The migrant question is a political game in Hungary – BBC correspondent

The BBC’s correspondent in Budapest, Nick Thorpe has written a book about the refugee crisis under the title “The road is crying in front of me”, he held a press conference at the 25th Budapest International Bookfestival. Hungarian daily Nepszava reported about the book presentation of the correspondent, who is often critical towards the Orban government.

Nick Thorpe was studying the consequences of the Arab Spring and the Syrian crisis and its effects on Europe and Hungary for three years. According to the correspondent, the “fundemental problem” in Hungary is that the refugee question has become political, the Orban government prevented a normal, decent public dialogue about migration.

“Orban is right when he says that noone has the right to tell us whom we should share our homeland with, but if someone knocks on our door, the polite thing is to open it and ask who the person is and what he or she wants,”

the British correspondent said at the bookfestival.

Thorpe also mentioned that he met “genuine fear” from the side of the Hungarians affected by the propaganda and those too, who were escaping war or looking for a better life. According to him, 2015 was a real crisis, but it’s over:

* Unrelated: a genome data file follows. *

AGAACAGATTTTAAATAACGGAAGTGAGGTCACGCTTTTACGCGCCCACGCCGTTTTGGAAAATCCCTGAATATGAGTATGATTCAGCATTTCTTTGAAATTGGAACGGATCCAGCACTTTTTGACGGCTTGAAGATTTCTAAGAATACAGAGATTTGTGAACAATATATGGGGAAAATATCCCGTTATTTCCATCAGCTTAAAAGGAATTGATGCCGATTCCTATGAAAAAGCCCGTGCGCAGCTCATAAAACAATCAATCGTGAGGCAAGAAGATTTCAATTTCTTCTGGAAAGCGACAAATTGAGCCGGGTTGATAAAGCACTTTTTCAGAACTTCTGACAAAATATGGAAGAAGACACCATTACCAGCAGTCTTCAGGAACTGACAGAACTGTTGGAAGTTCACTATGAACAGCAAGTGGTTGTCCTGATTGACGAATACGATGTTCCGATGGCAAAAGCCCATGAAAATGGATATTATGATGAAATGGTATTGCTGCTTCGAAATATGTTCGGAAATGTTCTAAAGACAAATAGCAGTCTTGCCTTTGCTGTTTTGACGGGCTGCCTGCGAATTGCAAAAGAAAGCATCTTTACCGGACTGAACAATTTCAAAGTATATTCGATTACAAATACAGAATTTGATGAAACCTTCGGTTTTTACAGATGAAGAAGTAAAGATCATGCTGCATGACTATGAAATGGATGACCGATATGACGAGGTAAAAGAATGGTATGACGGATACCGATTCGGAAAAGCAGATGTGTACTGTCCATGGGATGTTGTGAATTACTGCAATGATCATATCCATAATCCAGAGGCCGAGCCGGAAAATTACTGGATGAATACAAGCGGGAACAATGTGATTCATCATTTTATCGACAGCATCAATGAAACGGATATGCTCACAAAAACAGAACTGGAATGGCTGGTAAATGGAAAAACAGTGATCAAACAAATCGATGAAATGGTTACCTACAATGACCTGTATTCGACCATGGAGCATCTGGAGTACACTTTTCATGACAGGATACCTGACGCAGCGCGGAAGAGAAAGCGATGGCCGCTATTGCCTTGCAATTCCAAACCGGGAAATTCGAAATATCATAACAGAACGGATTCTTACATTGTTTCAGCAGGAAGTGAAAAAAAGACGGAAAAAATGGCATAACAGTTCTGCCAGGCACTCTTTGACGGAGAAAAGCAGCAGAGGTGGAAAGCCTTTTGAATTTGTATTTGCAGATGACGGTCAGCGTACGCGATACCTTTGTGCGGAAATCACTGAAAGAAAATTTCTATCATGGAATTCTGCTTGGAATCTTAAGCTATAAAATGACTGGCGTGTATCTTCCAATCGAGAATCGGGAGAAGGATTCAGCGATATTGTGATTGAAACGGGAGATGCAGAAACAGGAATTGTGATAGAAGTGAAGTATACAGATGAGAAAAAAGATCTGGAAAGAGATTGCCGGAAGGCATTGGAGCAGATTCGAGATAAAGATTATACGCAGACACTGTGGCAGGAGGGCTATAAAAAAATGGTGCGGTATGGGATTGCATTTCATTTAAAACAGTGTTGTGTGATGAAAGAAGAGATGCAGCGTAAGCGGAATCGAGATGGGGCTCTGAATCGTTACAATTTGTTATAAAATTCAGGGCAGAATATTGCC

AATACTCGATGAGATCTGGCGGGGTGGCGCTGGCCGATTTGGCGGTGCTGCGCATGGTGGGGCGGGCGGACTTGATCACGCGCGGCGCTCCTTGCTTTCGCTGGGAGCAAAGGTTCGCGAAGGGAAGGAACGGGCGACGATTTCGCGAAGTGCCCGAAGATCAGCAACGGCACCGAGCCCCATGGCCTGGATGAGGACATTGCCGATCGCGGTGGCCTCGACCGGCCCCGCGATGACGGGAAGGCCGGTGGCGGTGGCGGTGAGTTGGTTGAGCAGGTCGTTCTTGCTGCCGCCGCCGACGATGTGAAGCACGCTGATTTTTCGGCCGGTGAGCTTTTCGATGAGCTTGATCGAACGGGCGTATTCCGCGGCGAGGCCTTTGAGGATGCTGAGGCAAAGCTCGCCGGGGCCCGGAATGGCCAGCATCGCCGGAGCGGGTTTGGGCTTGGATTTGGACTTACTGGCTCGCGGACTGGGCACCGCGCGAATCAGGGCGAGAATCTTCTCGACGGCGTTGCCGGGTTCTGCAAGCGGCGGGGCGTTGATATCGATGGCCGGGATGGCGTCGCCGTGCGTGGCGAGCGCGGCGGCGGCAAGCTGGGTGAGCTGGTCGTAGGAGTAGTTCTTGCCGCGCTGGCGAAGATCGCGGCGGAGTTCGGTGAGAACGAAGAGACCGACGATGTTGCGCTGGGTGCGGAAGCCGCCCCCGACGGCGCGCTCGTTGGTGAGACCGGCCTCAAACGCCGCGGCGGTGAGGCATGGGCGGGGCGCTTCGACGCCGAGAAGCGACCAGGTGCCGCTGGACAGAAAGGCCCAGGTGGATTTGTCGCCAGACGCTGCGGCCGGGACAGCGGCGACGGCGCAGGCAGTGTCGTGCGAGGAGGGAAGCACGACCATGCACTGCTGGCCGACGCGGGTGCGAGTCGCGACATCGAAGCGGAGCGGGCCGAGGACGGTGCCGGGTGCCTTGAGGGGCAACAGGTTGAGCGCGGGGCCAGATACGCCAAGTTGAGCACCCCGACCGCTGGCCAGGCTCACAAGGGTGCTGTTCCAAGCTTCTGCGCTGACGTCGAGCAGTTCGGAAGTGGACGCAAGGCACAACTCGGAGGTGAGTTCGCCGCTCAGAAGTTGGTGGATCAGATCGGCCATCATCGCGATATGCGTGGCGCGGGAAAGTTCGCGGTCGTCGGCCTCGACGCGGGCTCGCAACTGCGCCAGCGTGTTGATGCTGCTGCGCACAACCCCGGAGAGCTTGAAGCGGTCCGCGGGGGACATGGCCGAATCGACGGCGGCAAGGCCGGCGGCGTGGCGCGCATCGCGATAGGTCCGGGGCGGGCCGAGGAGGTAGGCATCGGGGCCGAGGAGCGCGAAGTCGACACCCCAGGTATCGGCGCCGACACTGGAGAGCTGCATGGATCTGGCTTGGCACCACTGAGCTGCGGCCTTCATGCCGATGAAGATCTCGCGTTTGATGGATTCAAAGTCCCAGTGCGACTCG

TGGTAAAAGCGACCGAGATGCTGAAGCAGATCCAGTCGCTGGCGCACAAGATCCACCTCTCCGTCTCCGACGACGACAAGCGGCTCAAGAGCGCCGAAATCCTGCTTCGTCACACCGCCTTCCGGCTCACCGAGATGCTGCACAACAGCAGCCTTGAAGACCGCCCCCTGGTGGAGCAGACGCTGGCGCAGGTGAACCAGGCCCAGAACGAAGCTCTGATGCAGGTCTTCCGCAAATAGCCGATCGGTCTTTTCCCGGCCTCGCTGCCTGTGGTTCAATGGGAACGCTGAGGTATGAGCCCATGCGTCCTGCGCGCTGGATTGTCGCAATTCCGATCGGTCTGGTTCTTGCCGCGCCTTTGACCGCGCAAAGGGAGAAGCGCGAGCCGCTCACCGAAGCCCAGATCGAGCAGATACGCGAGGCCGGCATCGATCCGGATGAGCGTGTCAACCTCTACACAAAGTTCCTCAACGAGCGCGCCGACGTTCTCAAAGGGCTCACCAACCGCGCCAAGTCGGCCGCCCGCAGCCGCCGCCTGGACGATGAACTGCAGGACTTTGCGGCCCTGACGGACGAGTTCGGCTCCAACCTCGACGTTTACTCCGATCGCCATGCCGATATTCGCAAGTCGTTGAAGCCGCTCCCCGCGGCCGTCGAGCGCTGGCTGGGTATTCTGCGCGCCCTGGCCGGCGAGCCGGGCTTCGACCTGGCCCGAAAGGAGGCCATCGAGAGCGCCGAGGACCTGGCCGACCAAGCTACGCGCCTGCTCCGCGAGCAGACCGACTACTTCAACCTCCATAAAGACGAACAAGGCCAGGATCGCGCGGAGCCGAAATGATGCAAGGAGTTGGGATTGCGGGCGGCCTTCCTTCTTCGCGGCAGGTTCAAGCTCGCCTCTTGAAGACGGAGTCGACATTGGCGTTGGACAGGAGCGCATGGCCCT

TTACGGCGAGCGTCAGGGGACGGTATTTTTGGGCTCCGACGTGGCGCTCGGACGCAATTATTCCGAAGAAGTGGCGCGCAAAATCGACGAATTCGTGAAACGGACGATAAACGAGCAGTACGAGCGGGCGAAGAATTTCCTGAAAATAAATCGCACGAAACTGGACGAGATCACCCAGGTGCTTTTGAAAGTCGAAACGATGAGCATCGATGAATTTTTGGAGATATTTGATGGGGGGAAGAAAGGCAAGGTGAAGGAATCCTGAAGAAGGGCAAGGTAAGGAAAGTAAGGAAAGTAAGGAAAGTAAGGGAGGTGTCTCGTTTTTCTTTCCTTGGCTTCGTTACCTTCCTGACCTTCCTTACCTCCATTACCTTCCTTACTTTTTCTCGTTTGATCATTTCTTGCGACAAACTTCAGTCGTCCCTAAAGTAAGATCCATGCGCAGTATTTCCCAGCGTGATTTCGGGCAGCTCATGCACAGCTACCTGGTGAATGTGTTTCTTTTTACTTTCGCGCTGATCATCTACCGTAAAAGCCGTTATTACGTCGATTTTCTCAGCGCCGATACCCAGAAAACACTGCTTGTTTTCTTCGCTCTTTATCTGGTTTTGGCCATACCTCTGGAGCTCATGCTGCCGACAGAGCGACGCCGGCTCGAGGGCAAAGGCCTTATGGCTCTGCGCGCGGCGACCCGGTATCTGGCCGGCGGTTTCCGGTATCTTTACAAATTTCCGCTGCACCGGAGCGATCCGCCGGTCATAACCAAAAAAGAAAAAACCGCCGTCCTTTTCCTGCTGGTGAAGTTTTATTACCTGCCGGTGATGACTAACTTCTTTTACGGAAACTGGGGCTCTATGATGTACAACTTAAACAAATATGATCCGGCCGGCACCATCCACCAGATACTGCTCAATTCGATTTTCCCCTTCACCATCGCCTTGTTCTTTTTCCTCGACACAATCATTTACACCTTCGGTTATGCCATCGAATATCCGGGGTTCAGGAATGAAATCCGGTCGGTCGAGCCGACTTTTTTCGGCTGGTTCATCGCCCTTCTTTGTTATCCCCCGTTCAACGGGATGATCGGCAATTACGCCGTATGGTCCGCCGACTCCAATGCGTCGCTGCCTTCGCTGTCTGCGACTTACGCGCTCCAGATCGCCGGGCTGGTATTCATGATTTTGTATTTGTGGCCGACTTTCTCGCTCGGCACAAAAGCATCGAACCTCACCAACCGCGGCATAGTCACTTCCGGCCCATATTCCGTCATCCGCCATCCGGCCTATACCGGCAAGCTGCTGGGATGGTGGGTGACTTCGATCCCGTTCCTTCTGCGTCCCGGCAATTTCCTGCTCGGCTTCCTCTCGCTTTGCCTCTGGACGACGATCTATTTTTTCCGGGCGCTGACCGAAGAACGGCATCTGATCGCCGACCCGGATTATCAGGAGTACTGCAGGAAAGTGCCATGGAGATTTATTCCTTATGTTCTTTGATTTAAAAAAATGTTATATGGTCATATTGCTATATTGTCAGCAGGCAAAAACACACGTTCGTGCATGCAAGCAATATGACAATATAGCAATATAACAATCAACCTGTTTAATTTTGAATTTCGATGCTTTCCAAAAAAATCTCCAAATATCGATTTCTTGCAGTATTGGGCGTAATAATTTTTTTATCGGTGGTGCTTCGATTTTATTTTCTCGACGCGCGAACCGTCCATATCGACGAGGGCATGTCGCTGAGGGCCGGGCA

“there is no refugee crisis today (…) to say that there is, that’s a political game”.

Thorpe highlighted: those affected by the Middle Eastern crisis are mostly escaping real dangers, they are not as lucky as Hungarians, in whose country there’s peace, food and water.

He added that he talked to hundreds of refugees during the last three years to understand them. According to him, people think that refugees, people coming from other places worth less than the locals, people look down on strangers, but it’s the same for a Hungarian working in England or Austria as for an African or Middle Eastern refugee.

The BBC’s correspondent said it was scarier to meet Maria Schmidt, a prominent historian of the Orban government, than refugees:

“Maybe the scariest thing was when Maria Schmidt was shouting at me for half an hour,”

said Thorpe, who met the historian in connection with the refugee question.

But according to the BBC’s correspondent this doesn’t mean that Hungarians are more likely to be xenophobes than the English, or that they don’t have big hearts. He thinks they are very open, just afraid of the unknown. He also said he thinks Hungarians are welcoming people, but these three years have been difficult for him because he loves this country but the atmosphere is bad now.

Hungary Journal
Photo: Nepszava

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